From 1994 to 2006, Hitoshi Ashinano wrote 140 chapters of a manga titled Yokohama Kaidashi Kikō, or Yokohama Shopping Journal, known in the West as Yokohama Shopping Trip. It’s set in a Japan of the far future, when sea levels have risen to cover most of today’s cities and humanity has declined to a tiny remnant, quietly living amidst the ruins.
Strange creatures have appeared — fungi with human faces; flying fish adapted to life out of the water; the Mikago, a human-female-seeming creature that lives in the coastal forest and appears only to children, and the Taapon, a never-landing stratospheric flyer. In addition, there are robots, what would have been called androids, before Star Wars perverted the label. They are constructed humanoids. Indistinguishable from humans, they eat and sleep and excrete and are immortal. Yokohama Shopping Trip is this new world as seen by one of the early model robots, named Alpha.
The story is best described as a post-apocalyptic slice-of-life. The pace is calm, slow, lethargic, even glacial. A whole chapter might be dedicated to making a cup of coffee, or driving to the seashore to watch the street lights light up along a highway that is now under water. Alpha runs a coffee shop out at the end of a disused road through an abandoned countryside.
Every now and then there’s a visitor. Every now and then she hops on her scooter, and drives into what’s left of Yokohama (the hillside suburbs, mostly), to buy more coffee beans.
Her friends include a couple of other robots, an old man who runs a nearby gas station, and his grandchildren. There’s no drama to speak of.
At one point, she decides to see more of the world, and spends a year walking around central Japan, rarely getting out of sight of Mt. Fuji. In the end, she returns to Café Alpha.
Wikipedia says there were two OVA series, released under the title Quiet Country Café. The disc labelling is obscure, and even the sellers are a little confused about what they have. I have an all region copy of the second OVA, with English subtitles (ISBN ending 5045). The copy I have is a single disc, two parts, each of four x eight-minute segments. That’s 64 minutes total, or about three regular anime episodes. I also have a Region 2 copy of Part 2 of that OVA, Japanese, no subtitles (ISBN ending 003997). Finally, I have a Region 2 copy of the first OVA, Japanese, no subtitles (ISBN ending 704054), also about 60 minutes. So I have one more disc than I need, and one of the discs I do need for a full set is Japanese only. Fortunately, it tracks the manga very closely, and so I can get the gist from there.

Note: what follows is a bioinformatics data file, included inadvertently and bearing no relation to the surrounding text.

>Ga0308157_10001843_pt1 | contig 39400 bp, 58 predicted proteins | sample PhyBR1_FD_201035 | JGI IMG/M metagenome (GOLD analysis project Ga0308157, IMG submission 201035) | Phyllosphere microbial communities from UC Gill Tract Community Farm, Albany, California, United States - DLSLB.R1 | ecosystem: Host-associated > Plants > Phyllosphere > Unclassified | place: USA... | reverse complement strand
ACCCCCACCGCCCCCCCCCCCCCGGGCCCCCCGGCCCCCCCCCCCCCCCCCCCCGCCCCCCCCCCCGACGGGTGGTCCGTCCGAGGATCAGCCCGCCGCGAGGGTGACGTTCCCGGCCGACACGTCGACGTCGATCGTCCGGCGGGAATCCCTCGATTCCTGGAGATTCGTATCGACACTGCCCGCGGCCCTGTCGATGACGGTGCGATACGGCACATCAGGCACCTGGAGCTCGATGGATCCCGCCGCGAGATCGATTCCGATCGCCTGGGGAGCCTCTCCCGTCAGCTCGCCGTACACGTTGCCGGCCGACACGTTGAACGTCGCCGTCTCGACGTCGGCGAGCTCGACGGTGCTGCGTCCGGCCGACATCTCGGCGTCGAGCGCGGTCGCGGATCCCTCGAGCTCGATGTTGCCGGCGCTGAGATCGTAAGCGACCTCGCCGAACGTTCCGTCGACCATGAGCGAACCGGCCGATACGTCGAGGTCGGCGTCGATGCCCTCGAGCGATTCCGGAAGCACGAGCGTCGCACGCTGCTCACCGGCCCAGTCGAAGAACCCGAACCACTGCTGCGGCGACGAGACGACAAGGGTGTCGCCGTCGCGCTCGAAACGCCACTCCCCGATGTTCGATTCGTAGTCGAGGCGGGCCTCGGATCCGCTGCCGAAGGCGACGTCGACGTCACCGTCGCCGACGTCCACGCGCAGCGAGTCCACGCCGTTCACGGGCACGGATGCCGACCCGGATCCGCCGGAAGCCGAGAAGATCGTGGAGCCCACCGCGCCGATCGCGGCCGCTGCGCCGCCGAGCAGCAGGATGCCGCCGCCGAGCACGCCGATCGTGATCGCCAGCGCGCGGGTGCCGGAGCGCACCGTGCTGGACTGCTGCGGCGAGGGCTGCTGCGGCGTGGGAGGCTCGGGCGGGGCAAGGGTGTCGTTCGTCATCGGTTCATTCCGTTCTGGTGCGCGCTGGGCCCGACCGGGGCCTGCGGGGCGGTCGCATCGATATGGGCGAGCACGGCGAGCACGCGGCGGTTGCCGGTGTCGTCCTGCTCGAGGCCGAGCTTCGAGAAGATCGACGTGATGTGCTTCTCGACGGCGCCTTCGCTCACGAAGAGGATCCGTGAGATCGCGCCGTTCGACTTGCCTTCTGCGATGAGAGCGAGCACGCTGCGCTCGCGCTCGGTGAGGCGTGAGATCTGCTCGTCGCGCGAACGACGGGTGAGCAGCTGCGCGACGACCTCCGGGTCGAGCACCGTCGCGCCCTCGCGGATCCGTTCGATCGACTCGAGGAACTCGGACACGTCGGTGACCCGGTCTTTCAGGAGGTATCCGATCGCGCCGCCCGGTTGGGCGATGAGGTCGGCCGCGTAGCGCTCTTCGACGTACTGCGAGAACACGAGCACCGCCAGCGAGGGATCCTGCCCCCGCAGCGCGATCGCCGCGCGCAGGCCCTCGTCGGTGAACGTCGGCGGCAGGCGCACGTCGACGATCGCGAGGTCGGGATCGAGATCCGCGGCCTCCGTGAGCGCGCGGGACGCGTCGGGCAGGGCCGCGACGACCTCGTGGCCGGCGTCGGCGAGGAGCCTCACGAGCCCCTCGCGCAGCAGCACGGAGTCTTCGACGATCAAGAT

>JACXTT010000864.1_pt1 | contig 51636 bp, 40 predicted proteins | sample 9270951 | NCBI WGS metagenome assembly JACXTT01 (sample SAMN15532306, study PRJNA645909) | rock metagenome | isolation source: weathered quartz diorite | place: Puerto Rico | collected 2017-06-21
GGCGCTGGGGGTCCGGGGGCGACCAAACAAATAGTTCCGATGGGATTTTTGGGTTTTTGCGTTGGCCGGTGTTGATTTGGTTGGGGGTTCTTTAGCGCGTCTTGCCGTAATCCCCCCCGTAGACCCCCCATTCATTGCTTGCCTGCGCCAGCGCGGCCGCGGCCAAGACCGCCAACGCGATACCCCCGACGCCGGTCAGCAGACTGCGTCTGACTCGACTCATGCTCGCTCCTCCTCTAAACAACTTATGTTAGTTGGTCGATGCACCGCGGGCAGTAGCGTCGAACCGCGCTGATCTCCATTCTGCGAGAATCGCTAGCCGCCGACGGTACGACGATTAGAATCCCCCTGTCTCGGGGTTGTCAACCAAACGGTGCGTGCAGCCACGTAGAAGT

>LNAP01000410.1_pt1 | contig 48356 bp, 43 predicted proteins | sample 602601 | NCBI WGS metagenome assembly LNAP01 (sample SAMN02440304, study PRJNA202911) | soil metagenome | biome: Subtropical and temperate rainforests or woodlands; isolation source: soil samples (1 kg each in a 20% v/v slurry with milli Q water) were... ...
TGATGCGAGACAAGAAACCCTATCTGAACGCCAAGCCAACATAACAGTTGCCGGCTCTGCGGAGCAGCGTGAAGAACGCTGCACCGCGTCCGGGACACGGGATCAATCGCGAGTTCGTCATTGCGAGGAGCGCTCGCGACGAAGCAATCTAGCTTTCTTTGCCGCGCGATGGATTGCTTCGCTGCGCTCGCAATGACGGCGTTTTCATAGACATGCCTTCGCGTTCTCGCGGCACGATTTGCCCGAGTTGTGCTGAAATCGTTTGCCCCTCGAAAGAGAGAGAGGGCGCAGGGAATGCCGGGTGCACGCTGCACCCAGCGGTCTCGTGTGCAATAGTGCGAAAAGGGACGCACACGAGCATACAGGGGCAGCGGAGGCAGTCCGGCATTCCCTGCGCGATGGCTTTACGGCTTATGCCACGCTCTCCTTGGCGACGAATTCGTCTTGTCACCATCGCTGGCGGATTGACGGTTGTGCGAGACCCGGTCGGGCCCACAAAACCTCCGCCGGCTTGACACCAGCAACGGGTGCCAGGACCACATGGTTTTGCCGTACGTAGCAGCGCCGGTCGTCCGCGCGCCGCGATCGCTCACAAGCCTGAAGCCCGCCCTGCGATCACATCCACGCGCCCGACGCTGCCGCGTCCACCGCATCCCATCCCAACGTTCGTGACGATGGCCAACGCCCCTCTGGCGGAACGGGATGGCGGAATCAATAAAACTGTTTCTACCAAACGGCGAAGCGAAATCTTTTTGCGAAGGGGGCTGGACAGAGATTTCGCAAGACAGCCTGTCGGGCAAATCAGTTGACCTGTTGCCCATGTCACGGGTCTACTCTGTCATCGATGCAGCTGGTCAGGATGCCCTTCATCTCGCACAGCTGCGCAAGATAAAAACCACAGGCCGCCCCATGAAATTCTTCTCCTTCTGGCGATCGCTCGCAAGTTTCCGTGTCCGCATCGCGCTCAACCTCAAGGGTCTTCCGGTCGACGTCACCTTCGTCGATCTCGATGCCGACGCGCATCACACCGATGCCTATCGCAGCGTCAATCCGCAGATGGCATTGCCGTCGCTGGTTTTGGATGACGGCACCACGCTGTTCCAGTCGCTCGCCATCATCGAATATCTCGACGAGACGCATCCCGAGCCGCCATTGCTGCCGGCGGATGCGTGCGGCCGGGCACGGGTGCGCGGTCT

The sources selling them are not always clear if they are selling the Region 1 version, with English subtitles, or Region 2, with no subtitles, so be careful.
The anime is just as slow as the manga, and even more enigmatic. There’s no overlap between the two OVA’s, and because of the slice of life format there’s not much continuity within them. If you haven’t read the manga, you will miss out on half the references. Minor characters from the manga (Taapon, Misago, the pilot) make cameo appearances, seemingly for the sole purpose of satisfying the fans.
Other elements are touched on, but not developed (in the second OVA, we don’t find out that Alpha is a robot until the second half, her friendship with Kokone is never expanded), or ignored (Who/where is her “owner”? What does ownership mean under these circumstances?).
The artwork gets a B. It looks like watercolor on textured paper. The colors are muted. The depth/distance effects are often based on multiple layers, like an elementary school paper art project. It would make a nice wallpaper, but it doesn’t make the countryside a character, the way Non Non Biyori does.
It’s been compared to Aria as a feel good anime, but I think it’s closer to Non Non Biyori. It’s very quiet, very rural, and, to the extent that there are characters, character-based.